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maximum heart rate during game.

Discussion in 'Techniques / Training' started by yellowduck, Aug 17, 2009.

  1. bradmyster

    bradmyster Regular Member

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    im 19 and have quite a good level of fitness. But nowhere near what i need or want to get to Top Level Badminton. This is because i get to the peak of my current training program than have had an injury so instead of starting my new harder training program and improving fitness lots, it stays the same or drops.

    And yes its while doing intense cardio workouts like pulse bike training and stuff. My heart rate gets to around 150 and doesnt seem to get too much higher. Maybe for sprints and stuff i think 160 or a bit higher. But not too high as my level of fitness is still good compared to average teenagers.
     
  2. taneepak

    taneepak Regular Member

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    It would be prudent of you to find out the real cause of your problem. There are enough cases of very young, very fit, and leading soccer stars in the European soccer leagues who died sudden deaths when playing, to raise a red flag. There may be some undiagnosed problems your doctor is unable to find out. Because of such shocking incidence of sudden deaths amongst young soccer players in Europe, now every new soccer star signing must go through a very thorough physical, specially designed, on the heart and cardio fitness.
     
  3. Mathieu

    Mathieu Regular Member

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    Quoting an article from pub med central here:

    ''Results: The results confirmed the high demands of the sport, with a maximum heart rate of 190.5
    beats/min and an average of 173.5 beats/min during matches over 28 minutes long and performance
    intervals of 6.4 seconds and rest time of 12.9 seconds between exchanges.''

    http://www.pubmedcentral.nih.gov/picrender.fcgi?artid=1724585&blobtype=pdf&tool=pmcentrez

    I'm just trying to show that, no matter what your fitness level is, it is NORMAL for your heart rate to go up very high when you are doing high intensity work, the research of the study mentionned above was done on Internationnal badminton players in Spain. If you are fit, your RESTING heart rate will be low, but your WORKING heart rate can still be pushed higher. For instance, If you are playing singles at a certain speed and your heart rate is at 160, it means you have the capacity to play at a faster pace and get your heart rate up to 170 or more (I'm talking about fit athletes with no medical conditions of course).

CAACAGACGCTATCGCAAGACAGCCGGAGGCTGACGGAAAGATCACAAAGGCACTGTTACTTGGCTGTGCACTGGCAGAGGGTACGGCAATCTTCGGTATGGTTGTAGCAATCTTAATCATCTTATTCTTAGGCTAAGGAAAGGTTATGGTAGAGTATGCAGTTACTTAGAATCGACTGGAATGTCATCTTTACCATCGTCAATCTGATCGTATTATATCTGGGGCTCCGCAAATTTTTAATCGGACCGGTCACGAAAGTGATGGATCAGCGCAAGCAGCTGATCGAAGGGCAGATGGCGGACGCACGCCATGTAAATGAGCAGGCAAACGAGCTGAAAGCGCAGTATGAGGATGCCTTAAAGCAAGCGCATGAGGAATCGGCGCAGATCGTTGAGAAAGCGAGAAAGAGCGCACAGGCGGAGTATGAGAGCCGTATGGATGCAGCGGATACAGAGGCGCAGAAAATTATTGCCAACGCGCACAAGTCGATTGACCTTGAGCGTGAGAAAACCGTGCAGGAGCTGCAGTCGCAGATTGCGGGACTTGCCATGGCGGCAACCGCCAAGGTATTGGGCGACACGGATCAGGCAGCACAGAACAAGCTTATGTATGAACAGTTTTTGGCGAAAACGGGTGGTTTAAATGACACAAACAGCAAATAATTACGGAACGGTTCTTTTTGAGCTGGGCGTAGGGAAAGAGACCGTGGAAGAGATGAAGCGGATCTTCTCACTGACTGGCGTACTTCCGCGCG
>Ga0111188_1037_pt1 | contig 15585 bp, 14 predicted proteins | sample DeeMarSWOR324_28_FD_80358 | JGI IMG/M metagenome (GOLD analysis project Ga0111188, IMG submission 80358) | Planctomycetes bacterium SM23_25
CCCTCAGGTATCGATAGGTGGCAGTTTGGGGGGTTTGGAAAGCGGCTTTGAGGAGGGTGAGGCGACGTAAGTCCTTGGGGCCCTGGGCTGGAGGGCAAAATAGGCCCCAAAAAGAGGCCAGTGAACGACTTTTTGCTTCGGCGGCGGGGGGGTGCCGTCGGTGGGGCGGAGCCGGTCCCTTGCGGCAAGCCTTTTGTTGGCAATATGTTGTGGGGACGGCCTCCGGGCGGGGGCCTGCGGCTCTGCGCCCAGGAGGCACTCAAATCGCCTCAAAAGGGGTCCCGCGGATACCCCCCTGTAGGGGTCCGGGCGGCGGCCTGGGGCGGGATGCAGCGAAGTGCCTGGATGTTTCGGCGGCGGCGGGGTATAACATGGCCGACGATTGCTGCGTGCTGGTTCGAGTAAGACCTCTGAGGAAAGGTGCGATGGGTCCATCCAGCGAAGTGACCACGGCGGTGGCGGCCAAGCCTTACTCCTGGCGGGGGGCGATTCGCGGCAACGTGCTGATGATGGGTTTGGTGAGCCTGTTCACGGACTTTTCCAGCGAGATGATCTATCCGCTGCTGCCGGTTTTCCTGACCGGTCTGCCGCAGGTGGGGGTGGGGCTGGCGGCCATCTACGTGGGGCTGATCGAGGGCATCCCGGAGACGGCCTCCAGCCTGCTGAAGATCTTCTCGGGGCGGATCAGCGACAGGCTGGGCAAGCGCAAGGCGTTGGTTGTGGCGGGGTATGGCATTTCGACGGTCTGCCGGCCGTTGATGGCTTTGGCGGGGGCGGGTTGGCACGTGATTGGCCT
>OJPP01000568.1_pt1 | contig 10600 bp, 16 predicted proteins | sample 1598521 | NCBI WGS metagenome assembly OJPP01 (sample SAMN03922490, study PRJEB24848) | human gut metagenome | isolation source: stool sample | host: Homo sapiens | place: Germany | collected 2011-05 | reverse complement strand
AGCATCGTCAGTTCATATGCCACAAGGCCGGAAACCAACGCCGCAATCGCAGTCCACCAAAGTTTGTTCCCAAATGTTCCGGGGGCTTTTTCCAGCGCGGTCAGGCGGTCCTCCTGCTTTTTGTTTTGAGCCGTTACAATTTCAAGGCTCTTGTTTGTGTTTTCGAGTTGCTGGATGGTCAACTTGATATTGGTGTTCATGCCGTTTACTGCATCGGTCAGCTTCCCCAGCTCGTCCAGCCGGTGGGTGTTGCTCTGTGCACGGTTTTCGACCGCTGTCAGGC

What I mean is that if you are doing sprints and your heart rate only goes up to 150, it means that you are not ''really'' sprinting because by definitnion, a sprint should be ''all out'' effort, which means that you should reach your max capacity in terms of heart rate and leg power.

    I just hope the published data posted up here can help clear things out.
     
  4. yellowduck

    yellowduck Regular Member

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    hi guys,thanks for the feedback. taneepak the part bout how much my heart rate drops in a minute after it peaks n rests... i do about 40. thats very comforting. augbad, i dont do any other form of exercise. the thought of going to the gym or non mentally stimulating workouts just puts me off. i occasionally play tennis. but the closest measure i can provide for my aerobic heart rate is when im in a very boring game with complete beginners or older folks, where im just placing shots and anticipating shots much faster than them, my heart rate is around 125, otherwise its about 140-ish for a decent game. im gonna strap on that heart monitor again and get more data. neeraj, thats very unfortunate. like taneepak, i do stress u go for further tests, perhaps a different hospital for 2nd opinion.
     
  5. hiroisuke

    hiroisuke Regular Member

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    That is rather impressive, I don't think I've ever dipped below the 50s and I think the best athletes only reach the low 30s.

    As to maximum heart rate, I've reached above 200 before without having done the most strenuous exercise (I concede that I did this with a finger to my pulse, but I don't think it should be that inaccurate), so I think that I've reached or rather came close to my theoretical heart rate before.
     
  6. twobeer

    twobeer Regular Member

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    Lance Armstrong and The Swedish long-distanse skier (multile olympic gold/medals) both peaked at a resting pulse at 32.. Miguel Indurain had a resting pulse of 28... :)

    Cheers,
    T
     
  7. taneepak

    taneepak Regular Member

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    Slow resting pulse rate of 60 and below-people who have such a slow pulse rate are known as bradycardias-can be a good sign or a serious warning sign. A slow resting pulse rate of a fit sportsman is good; not so for a coach potato.
     
  8. yellowduck

    yellowduck Regular Member

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    when u guys speak of the resting heart rate. is that your resting heart rate courtside while waiting for a game or when u r home watching tv? silly question. i know.... yet...
     
  9. Trmun

    Trmun Regular Member

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    SOOOO much wrong info